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Five non-scoring plays that shaped the Cowboys game against the Jets

The Cowboys loss to the Jets was a rough one.

Dallas Cowboys v New York Jets Photo by Michael Owens/Getty Images

Well, that happened. After losing two tight games to good teams, the Cowboys went on the road and lost a tight game to a bad team. Not just a bad team, but the previously winless Jets, a team so bad that it has sparked legitimate chatter about whether they should fire their head coach after his first year with the team. That’s who Dallas lost to. It wasn’t any one thing, but here are five plays that played a huge role in the embarrassing loss.

Maliek Collins’ horsecollar penalty helps Jets get their first touchdown

On the Jets’ second drive of the game, their offense started moving the ball well. Sam Darnold was airing it out and Le’Veon Bell was getting short amounts of yards that moved the chains. New York got the ball down inside the 10 yard line and, right on schedule, the Dallas defense suddenly stiffened up.

Facing third and goal from the seven, Darnold was forced to scramble with the ball. Maliek Collins brought him down at the four-yard line, bringing up a fourth down and potentially limiting the Jets to just a field goal. Except not really, because Collins was flagged for a horse collar tackle, giving the Jets a first and goal at the two. A pass interference penalty on Byron Jones on the next play moved it up to the goal line, and the Jets got a touchdown.

Strange playcall on fourth down results in no points

Down 7-3 and with the defense having forced two consecutive three-and-out’s, the Cowboys offense was putting together the long, methodical kind of drive that they did with ease in the first three games of the season. Then they failed on a third and one on the Jets’ own six-yard line.

Jason Garrett decided to go for it on fourth and two, which for the record is the analytically sound thing to do in that situation. Kellen Moore then drew up a strange looking call that had Dak run out to his left to get it, and the play was blown up and dropped for a loss. It was the right decision to go for it, but not the best play to call there. To make matters worse, the Jets threw a 92-yard touchdown on the very next play. It was pretty much all downhill from there.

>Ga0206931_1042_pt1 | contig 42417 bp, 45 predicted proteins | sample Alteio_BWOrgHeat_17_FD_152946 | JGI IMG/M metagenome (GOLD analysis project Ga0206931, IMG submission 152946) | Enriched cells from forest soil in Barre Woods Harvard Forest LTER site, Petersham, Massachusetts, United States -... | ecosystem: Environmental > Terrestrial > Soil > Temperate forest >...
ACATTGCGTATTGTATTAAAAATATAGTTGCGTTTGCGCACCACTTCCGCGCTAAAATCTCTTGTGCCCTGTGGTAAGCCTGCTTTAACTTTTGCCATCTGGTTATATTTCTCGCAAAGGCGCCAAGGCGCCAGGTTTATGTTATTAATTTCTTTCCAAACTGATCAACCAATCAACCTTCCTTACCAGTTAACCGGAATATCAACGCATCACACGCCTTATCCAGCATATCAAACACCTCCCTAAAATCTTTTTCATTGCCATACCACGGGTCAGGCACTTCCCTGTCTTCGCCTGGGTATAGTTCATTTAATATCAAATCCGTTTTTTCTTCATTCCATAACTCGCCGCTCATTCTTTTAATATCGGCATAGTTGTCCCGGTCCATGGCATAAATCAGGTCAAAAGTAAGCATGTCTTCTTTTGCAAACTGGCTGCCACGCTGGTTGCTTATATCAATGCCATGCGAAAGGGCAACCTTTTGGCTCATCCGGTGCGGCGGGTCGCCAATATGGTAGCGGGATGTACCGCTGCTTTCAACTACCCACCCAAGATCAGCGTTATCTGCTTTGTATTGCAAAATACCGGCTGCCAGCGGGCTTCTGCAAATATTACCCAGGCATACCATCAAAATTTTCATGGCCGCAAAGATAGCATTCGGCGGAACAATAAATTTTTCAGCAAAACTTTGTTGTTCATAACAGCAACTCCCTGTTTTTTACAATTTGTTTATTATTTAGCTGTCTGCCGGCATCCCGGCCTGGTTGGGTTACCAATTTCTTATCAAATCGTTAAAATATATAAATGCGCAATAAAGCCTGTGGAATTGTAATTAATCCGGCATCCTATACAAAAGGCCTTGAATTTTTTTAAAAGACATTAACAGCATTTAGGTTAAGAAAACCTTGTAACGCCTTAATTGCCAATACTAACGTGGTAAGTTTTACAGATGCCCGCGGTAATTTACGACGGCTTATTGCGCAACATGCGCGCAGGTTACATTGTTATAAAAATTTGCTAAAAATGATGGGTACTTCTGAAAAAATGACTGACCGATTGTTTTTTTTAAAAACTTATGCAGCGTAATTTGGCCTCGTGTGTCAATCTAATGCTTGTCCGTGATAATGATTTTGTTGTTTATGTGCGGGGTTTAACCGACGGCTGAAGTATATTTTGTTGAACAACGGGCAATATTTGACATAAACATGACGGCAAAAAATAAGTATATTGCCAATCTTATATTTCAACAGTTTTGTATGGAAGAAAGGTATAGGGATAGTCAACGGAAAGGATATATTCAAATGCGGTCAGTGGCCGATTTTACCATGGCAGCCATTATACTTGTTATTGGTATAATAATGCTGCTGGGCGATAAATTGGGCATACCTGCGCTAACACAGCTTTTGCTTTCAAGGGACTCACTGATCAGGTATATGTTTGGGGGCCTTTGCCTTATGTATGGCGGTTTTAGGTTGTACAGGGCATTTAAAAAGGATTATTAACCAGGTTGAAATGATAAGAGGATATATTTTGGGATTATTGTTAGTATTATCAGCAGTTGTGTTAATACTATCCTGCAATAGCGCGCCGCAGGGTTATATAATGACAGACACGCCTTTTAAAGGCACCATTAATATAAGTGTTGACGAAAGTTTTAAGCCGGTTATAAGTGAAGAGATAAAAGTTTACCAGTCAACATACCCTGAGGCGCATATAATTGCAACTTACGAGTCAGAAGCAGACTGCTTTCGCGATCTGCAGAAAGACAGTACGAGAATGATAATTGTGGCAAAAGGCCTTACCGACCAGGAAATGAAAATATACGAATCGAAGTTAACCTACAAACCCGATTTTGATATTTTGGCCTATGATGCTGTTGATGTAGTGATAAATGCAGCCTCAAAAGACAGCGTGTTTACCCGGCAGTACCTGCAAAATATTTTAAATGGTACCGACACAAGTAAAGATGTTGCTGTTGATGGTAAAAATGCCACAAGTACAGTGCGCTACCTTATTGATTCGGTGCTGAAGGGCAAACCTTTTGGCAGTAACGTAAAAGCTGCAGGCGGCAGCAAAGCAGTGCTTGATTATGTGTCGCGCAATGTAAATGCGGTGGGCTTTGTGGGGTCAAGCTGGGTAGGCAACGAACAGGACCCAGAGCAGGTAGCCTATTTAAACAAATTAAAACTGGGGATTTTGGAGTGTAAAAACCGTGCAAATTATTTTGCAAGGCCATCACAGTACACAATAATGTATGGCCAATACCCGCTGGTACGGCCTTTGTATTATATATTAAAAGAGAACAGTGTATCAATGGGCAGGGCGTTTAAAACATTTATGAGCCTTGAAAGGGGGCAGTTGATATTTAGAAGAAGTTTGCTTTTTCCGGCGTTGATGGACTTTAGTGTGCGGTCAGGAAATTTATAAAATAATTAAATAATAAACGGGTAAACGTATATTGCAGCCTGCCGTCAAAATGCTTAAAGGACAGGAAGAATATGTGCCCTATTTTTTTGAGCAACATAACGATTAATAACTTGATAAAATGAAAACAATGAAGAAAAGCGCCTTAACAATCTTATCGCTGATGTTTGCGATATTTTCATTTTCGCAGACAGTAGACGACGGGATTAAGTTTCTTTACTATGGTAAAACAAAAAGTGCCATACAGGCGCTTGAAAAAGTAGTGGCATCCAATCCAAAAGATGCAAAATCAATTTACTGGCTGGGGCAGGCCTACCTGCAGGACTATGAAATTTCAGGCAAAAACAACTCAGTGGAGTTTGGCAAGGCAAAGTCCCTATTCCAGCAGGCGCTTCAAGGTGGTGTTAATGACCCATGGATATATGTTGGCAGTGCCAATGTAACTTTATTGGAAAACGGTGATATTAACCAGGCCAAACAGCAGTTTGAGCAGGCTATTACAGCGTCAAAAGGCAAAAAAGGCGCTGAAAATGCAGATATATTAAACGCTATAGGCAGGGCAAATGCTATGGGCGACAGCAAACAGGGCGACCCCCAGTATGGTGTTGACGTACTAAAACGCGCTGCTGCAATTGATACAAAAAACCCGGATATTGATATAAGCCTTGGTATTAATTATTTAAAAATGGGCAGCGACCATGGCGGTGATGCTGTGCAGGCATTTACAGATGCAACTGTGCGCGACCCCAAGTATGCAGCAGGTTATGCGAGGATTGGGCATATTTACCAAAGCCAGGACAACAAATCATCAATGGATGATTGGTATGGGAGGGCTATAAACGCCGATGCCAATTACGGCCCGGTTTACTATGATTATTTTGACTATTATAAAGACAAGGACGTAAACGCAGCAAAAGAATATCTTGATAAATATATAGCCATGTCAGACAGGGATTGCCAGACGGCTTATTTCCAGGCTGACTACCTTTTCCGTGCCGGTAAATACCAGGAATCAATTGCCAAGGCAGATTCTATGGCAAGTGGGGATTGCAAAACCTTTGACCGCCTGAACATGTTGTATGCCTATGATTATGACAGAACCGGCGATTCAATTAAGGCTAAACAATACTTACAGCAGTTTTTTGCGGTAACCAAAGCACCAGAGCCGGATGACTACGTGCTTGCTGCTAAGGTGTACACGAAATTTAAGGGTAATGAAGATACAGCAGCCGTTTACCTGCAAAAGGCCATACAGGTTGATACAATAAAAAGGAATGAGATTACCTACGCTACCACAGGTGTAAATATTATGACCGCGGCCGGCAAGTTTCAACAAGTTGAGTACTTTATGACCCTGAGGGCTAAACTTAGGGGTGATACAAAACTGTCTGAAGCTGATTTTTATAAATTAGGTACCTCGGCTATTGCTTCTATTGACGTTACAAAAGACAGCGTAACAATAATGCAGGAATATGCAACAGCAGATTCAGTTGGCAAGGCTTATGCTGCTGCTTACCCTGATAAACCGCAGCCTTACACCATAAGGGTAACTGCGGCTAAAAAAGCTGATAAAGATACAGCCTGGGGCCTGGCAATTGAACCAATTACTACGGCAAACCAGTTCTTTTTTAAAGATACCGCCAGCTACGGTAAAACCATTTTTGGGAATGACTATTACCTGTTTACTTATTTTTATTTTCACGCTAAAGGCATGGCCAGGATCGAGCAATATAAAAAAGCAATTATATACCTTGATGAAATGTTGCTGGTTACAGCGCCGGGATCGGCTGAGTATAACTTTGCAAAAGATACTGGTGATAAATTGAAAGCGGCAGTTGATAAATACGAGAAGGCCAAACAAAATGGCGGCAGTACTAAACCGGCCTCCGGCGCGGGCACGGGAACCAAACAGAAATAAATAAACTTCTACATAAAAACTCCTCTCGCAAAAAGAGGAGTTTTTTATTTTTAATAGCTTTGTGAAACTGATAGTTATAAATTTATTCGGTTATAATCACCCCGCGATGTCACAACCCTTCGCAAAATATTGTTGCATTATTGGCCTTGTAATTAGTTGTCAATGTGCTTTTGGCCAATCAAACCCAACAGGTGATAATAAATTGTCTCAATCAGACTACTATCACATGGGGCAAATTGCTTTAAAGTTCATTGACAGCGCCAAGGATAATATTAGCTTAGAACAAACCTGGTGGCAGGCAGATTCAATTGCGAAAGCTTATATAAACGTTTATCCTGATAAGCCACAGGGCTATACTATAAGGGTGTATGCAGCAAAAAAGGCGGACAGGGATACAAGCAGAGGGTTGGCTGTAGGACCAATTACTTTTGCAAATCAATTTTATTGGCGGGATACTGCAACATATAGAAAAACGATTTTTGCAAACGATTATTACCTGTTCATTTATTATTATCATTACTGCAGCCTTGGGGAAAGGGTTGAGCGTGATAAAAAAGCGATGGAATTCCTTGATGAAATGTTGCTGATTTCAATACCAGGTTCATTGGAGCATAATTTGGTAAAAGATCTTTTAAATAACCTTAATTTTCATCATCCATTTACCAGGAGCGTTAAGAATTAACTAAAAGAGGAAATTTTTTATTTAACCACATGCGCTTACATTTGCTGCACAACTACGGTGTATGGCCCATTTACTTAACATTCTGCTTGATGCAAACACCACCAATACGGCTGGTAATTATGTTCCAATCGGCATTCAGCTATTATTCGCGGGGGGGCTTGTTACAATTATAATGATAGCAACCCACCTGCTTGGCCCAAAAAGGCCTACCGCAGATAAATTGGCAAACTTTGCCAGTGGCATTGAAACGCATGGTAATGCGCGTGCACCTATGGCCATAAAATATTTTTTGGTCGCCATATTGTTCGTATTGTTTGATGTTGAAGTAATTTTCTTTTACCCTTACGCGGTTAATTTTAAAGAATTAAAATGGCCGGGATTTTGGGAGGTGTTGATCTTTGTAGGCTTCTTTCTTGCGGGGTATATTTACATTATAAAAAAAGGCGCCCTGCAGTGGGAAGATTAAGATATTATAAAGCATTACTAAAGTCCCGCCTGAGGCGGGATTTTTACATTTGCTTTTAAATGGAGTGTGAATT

Cedrick Wilson’s phantom offensive PI call takes away a touchdown

The third quarter Cowboys are undoubtedly the best Cowboys, as Dak and the offense started moving downfield with relative ease. Powered by Ezekiel Elliott, who ran it nine times on that drive for 33 yards, the Cowboys were suddenly looking at third and goal from the four.

Dallas ran a fairly simple rub route that got Jason Witten open just enough for Dak to hit him in the flat for a touchdown. But flags were thrown and Cedrick Wilson, who had an impressive day otherwise, was called for setting a pick. On the replay, it seemed to be a very poor call. Nonetheless, points got taken off the board and Dallas had to settle for a field goal after failing to score from 14 yards out. Instead of the score being cut to a one score game, the Jets remained up 21-9.

Brett Maher’s missed field goal

Through the first half, the Cowboys’ best player was Brett Maher, who had accounted for all six of the team’s points after drilling a 62-yard field goal right before half. The fact that the inconsistent Maher was the lone bright spot said everything anyone needed to know about this game.

But it didn’t last. Still down 21-9 and failing on third down in the red zone yet again, Maher trotted out for a 40-yard field goal to at least give the Cowboys something to show for the 10-play drive they had just put together. Naturally, Maher missed it, and it resulted in another drive that failed to score anything. When the Cowboys scored late in the game and had to go for two just to tie the game, that miss suddenly started hurting even more.

Terrible two-point conversion attempt ends the game

The Cowboys are extremely efficient at heartbreak, so of course they managed to storm back and make it a winnable game, just like last week, and of course they fell just short. On third and two from the New York eight, Dak ran a QB draw and hustled his way into the endzone, leaving just the two point conversion to tie it up and force overtime.

When the Cowboys lined up, the Jets showed an aggressive blitz, which they had been doing all day. Rather than calling a timeout to make an adjustment, they snapped the ball and Dak had to get it out quickly. The result was a rushed pass to Jason Witten over the middle, thrown before he was ready, and it fell incomplete. Game over, losing streak extended to three. But at least it wasn’t a blowout?

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